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Mets beat Phillies 5-3 to clinch top NL wild card

New York Mets Curtis Granderson (3) scores on an RBI by T.J. Rivera as Philadelphia Phillies catcher Cameron Rupp (29) waits for the ball in the fourth inning of a baseball game, Saturday, Oct. 1, 2016, in Philadelphia. (AP Photo/Laurence Kesterson)
October 01, 2016 - 9:42 PM

PHILADELPHIA - After all the disheartening injuries and trying skids this summer, the New York Mets are right back in the playoffs.

With their ace on the mound at Citi Field.

New York clinched a post-season spot Saturday, beating the Phillies 5-3 to secure the top National League wild card and set off a bubbly celebration that spilled from the visitors' clubhouse onto the field in Philadelphia.

The defending NL champions will host San Francisco or St. Louis on Wednesday night, with the winner advancing to face the Chicago Cubs.

"We never gave up," said third baseman Jose Reyes, back in the playoffs for the first time in 10 years. "We never doubted the talent we had in here."

The only other time the Mets made the post-season in consecutive years was 1999-2000. New York won the NL East last season and went all the way to the World Series before losing to Kansas City.

This season has presented all sorts of new challenges. The banged-up Mets (87-74) overcame a bevy of injuries that depleted their lineup and decimated a terrific young rotation — with Matt Harvey, Jacob deGrom and Steven Matz all sidelined by season-ending ailments.

Two games under .500 on Aug. 19, the Mets have gone a major league-best 27-12 during the last six weeks to vault over four teams in the NL wild-card race.

"This year was much tougher," winning pitcher Bartolo Colon said through a translator. "We had a lot of people injured and it was hard to get here to play just this one game we're going to play."

James Loney hit a two-run homer to back the 43-year-old Colon (15-8), and Jeurys Familia closed for his major league-high 51st save. T.J. Rivera, Jose Reyes and Asdrubal Cabrera each had an RBI single.

By clinching with one day to spare in the regular season, manager Terry Collins and the Mets can save All-Star Noah Syndergaard for the wild-card game.

"When you're in, you're capable of anything," Collins said after getting doused by his players with beer and champagne. "Anything can happen. We've got our ace going on Wednesday. If he can spin one up and you get a couple breaks, you never know."

When left fielder Michael Conforto made a sliding catch of Aaron Altherr's soft liner for the final out, the excited Mets streamed out of their dugout and gathered near the mound, bouncing in unison.

Back in the clubhouse, they wore goggles while spraying beer and champagne, then went onto the Citizens Bank Park field to celebrate with thousands of Mets fans behind the visitors' dugout. Several players sprayed champagne and sparkling cider into the crowd while a few others lit victory cigars.

"We have a great fan base," Loney said. "You can see their excitement and their passion, and we play off that."

Collins thinks playing at home Wednesday could be a huge advantage.

"Say what you want about (Mets fans)," he said. "They're energetic and enthusiastic and they want to win. There's no second place in New York City."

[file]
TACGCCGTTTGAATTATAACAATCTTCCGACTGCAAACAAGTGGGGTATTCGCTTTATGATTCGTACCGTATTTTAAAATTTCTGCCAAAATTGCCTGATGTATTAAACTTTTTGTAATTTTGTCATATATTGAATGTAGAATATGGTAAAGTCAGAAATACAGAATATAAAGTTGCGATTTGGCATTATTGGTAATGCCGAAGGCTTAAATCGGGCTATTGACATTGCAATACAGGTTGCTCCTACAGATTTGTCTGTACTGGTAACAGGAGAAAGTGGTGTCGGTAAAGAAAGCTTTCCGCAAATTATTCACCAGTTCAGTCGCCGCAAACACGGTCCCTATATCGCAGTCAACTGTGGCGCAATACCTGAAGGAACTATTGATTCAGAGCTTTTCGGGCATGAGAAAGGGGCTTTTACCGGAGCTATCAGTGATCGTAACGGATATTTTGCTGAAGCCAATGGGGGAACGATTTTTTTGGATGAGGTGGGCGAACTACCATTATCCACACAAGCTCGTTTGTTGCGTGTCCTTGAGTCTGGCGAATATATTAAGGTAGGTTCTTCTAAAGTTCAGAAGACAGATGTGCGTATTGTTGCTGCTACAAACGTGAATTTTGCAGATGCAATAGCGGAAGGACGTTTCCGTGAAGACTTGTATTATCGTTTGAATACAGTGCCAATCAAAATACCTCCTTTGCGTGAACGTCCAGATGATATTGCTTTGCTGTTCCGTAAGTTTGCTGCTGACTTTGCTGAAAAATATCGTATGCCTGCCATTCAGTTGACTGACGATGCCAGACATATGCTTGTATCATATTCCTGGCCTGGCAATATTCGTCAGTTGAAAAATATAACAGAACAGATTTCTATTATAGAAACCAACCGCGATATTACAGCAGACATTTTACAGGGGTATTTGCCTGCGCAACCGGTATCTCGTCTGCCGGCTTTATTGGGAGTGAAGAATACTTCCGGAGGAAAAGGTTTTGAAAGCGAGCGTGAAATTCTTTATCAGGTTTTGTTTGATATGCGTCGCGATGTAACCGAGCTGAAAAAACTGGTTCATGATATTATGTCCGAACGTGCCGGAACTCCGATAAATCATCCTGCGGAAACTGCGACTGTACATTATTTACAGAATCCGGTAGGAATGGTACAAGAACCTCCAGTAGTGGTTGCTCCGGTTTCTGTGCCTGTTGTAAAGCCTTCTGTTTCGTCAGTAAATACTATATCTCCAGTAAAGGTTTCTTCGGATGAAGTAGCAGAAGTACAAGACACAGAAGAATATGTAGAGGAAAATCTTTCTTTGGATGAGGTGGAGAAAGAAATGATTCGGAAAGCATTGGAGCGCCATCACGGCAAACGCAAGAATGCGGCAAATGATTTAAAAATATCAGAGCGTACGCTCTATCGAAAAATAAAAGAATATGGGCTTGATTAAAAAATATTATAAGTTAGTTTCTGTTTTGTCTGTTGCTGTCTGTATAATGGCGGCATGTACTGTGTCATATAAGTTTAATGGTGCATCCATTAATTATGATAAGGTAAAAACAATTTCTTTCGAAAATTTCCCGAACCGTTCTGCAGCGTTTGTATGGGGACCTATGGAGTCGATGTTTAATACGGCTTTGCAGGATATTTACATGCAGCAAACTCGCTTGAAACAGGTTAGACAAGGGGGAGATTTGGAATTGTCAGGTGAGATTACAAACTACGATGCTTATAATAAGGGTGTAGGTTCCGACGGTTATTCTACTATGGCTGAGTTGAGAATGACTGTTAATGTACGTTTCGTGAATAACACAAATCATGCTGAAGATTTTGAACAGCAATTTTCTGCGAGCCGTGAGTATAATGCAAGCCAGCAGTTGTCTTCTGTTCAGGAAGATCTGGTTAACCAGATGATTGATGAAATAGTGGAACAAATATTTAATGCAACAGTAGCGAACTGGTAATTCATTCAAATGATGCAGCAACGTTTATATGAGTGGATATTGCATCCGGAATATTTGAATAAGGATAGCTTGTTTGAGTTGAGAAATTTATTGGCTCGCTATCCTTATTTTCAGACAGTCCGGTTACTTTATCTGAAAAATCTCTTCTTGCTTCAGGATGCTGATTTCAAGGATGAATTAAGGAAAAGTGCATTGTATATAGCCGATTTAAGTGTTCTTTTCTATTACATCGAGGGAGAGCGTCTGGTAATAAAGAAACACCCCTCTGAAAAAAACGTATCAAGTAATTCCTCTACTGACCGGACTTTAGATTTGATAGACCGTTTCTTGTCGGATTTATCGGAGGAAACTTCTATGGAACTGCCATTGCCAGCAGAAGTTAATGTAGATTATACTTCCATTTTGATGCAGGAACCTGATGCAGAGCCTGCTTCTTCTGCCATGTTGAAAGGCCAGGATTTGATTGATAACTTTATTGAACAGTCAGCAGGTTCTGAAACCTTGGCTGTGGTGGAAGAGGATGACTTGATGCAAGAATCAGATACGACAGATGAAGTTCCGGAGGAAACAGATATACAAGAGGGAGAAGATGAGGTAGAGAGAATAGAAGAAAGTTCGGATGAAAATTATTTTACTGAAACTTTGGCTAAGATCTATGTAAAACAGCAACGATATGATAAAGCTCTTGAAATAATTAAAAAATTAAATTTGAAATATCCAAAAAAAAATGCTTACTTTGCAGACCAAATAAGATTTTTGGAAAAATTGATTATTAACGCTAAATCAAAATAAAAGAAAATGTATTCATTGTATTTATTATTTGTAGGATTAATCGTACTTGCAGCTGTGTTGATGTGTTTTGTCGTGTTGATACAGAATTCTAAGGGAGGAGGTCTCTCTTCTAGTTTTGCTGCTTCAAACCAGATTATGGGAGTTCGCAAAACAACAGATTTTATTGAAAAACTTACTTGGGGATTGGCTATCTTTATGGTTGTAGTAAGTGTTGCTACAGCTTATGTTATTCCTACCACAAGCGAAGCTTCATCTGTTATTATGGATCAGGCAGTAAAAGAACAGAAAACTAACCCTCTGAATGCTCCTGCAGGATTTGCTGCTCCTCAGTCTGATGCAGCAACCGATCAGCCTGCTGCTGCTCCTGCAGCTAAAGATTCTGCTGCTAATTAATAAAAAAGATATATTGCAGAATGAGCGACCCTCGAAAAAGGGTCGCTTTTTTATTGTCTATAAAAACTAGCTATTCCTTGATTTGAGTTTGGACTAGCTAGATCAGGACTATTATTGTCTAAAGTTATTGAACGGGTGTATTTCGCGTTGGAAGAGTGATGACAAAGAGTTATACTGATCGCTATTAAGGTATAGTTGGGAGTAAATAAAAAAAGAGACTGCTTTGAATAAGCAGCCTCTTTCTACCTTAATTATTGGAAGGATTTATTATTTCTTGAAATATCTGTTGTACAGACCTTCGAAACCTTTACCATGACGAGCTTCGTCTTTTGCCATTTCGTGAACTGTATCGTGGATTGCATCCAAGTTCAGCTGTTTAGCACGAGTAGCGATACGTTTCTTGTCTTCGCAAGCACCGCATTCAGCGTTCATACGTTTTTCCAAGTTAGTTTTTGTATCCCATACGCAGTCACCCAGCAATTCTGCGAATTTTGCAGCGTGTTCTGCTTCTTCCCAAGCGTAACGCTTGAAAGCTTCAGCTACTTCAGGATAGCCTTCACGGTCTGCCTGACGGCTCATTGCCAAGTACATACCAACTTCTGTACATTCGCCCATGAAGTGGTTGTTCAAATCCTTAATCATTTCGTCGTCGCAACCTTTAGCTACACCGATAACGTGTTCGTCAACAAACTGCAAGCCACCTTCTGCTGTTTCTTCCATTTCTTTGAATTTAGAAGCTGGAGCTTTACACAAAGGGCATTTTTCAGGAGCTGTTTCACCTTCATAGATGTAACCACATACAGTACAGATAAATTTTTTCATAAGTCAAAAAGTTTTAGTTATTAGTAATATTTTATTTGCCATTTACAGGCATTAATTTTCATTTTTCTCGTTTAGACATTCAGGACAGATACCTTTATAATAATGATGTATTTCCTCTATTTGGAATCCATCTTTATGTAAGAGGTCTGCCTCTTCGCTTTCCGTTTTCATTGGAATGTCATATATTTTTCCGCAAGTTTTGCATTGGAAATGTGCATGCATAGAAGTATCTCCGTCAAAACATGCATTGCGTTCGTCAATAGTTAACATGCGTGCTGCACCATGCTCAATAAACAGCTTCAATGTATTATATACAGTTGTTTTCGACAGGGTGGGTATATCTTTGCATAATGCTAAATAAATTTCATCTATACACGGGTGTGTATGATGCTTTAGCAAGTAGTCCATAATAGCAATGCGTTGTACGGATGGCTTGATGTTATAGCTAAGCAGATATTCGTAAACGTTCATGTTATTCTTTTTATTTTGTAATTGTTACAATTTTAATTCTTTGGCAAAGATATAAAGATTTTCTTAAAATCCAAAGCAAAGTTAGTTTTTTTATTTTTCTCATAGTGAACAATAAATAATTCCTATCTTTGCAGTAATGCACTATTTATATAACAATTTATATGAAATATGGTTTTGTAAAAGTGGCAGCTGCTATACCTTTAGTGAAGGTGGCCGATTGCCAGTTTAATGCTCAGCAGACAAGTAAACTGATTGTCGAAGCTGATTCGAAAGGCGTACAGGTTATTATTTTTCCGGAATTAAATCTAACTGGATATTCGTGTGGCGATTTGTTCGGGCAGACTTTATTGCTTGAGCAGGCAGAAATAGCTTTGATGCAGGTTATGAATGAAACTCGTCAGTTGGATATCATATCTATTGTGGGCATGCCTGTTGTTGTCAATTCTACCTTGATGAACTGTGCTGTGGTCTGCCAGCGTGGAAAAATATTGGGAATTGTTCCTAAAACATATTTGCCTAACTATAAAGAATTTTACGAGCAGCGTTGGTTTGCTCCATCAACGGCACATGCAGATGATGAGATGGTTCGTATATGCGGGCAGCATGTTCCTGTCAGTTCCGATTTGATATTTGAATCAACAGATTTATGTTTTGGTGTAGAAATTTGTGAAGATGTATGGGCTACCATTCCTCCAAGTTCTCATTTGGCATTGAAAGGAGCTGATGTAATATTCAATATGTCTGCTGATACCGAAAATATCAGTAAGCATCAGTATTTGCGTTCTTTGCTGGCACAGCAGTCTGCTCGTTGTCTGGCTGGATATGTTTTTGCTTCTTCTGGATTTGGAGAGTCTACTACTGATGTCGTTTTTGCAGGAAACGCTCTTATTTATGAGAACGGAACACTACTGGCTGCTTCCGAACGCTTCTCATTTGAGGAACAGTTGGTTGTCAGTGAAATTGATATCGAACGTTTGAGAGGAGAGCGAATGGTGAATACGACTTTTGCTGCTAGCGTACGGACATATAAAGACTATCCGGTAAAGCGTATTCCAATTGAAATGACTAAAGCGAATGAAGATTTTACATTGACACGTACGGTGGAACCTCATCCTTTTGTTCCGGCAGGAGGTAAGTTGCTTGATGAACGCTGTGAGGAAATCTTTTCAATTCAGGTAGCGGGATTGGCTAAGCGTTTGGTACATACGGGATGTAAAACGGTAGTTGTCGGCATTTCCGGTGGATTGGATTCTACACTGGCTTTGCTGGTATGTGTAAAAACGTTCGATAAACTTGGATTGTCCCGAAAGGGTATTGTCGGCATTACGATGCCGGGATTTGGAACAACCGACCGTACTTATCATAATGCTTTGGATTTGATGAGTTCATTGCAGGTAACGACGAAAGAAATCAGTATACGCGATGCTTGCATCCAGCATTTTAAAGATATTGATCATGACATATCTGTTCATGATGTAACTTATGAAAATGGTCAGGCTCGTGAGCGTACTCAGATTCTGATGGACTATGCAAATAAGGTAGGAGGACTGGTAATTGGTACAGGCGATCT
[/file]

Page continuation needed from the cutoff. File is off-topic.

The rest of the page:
Ryan Howard hit a two-run homer in what was likely his penultimate game with the Phillies.

Philadelphia's defeat was its sixth straight overall and 91st of the season. It is the club's second straight season with more than 90 losses.

Howard, expected to receive a $10 million buyout from the Phillies after the season, brought fans out of their seats with a tying shot in the fifth inning. He turned on a 1-0 fastball from Colon, driving his 25th homer of the year into the right-field seats.

At the urging of fans, Howard stepped to the top of the dugout steps and raised his right hand in appreciation.

"The curtain call was awesome," he said. "It was good to be able to do it and tie the game."

The Mets regained the lead in the next inning when Loney drove a 3-1 pitch from reliever David Hernandez into the right-field seats.

Loney immediately turned to the Mets' dugout and raised both arms in triumph before flipping his bat and rounding the bases. He was mobbed by teammates when he returned to the bench.

"My emotions just took over," Loney said. "I was in the moment. You know how big the game is. This is what you play for."

The Phillies drew within one when Darin Ruf hit a pinch-hit homer in the seventh, but Addison Reed and Familia closed it out with scoreless relief.

Colon allowed two runs and five hits in five innings.

Patrick Schuster (0-1) took the loss.

Curtis Granderson had three hits and scored twice for New York. He is 12 for 23 in his last six games.


The Mets went 3-3 against the Cardinals this season, and 4-3 against the Giants.


Loney's homer was the Mets' 106th on the road this season, eclipsing their previous record of 105 set in 2000.


New York's bullpen had its scoreless streak snapped at 23 2/3 innings when Fernando Salas allowed Ruf's homer. Conversely, the Phillies' relievers have given up 62 earned runs in their last 14 games (58 1/3 innings).


Howard's home run was his 382nd for the Phillies and tied him with Jim Rice and Frank Howard for 67th place on baseball's career list.


Phillies shortstop Freddy Galvis, who left Friday night's game in the seventh inning with tightness in his left hamstring, did not play. He was replaced in the lineup by Andres Blanco.


The regular season ends Sunday, with RHP Gabriel Ynoa scheduled to face Phillies RHP Jerad Eickhoff (11-14, 3.72).

News from © The Associated Press, 2016
The Associated Press

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